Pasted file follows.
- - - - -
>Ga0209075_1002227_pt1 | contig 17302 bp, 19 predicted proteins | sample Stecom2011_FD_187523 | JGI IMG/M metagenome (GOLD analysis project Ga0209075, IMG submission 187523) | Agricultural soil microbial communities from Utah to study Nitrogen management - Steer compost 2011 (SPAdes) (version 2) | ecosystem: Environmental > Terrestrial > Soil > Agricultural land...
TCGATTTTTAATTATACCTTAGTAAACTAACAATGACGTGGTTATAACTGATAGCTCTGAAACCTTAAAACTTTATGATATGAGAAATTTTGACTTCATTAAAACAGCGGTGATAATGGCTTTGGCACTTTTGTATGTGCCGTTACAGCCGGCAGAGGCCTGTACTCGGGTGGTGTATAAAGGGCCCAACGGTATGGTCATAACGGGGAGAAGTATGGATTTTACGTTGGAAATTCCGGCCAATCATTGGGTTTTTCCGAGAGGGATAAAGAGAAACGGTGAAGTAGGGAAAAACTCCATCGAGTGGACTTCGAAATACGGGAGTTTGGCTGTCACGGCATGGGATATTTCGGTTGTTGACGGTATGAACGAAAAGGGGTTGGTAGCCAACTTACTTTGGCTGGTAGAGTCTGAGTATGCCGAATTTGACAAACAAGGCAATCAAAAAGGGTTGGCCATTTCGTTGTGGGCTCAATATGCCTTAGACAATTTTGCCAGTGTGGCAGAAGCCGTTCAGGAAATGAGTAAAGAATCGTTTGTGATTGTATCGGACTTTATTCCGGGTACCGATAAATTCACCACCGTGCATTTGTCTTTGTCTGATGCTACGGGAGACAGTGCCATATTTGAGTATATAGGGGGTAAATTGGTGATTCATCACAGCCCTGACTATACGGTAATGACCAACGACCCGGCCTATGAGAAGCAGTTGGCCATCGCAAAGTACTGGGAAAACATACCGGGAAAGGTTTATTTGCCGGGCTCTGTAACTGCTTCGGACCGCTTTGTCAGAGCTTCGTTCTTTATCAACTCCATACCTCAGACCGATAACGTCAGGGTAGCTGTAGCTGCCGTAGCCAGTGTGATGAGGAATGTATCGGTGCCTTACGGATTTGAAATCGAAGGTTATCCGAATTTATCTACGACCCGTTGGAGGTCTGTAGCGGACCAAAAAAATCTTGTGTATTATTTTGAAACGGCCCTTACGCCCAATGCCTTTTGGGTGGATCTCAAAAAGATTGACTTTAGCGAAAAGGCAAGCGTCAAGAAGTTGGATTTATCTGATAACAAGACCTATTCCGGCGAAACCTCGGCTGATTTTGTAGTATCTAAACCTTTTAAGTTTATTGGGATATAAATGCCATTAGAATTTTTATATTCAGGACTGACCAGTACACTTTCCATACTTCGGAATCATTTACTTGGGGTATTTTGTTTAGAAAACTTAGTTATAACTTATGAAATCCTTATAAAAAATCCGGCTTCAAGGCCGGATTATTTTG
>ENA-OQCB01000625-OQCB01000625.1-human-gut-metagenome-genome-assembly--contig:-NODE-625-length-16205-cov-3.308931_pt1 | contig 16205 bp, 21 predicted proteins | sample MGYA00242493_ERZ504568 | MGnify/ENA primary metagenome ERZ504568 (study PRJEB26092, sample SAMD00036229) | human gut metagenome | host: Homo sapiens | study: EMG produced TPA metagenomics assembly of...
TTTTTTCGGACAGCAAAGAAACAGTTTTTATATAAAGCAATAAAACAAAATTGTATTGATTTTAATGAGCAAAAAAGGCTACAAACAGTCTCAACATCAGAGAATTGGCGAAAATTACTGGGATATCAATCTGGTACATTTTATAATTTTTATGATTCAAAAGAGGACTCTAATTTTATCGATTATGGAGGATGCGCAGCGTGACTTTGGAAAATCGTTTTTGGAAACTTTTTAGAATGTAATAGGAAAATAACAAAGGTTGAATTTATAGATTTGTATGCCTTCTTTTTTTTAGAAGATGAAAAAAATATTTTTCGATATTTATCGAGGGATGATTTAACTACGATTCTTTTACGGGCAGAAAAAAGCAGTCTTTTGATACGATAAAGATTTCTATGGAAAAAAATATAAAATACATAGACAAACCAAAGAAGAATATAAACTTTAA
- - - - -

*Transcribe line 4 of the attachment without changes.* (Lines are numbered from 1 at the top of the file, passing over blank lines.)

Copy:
TTTTTTCGGACAGCAAAGAAACAGTTTTTATATAAAGCAATAAAACAAAATTGTATTGATTTTAATGAGCAAAAAAGGCTACAAACAGTCTCAACATCAGAGAATTGGCGAAAATTACTGGGATATCAATCTGGTACATTTTATAATTTTTATGATTCAAAAGAGGACTCTAATTTTATCGATTATGGAGGATGCGCAGCGTGACTTTGGAAAATCGTTTTTGGAAACTTTTTAGAATGTAATAGGAAAATAACAAAGGTTGAATTTATAGATTTGTATGCCTTCTTTTTTTTAGAAGATGAAAAAAATATTTTTCGATATTTATCGAGGGATGATTTAACTACGATTCTTTTACGGGCAGAAAAAAGCAGTCTTTTGATACGATAAAGATTTCTATGGAAAAAAATATAAAATACATAGACAAACCAAAGAAGAATATAAACTTTAA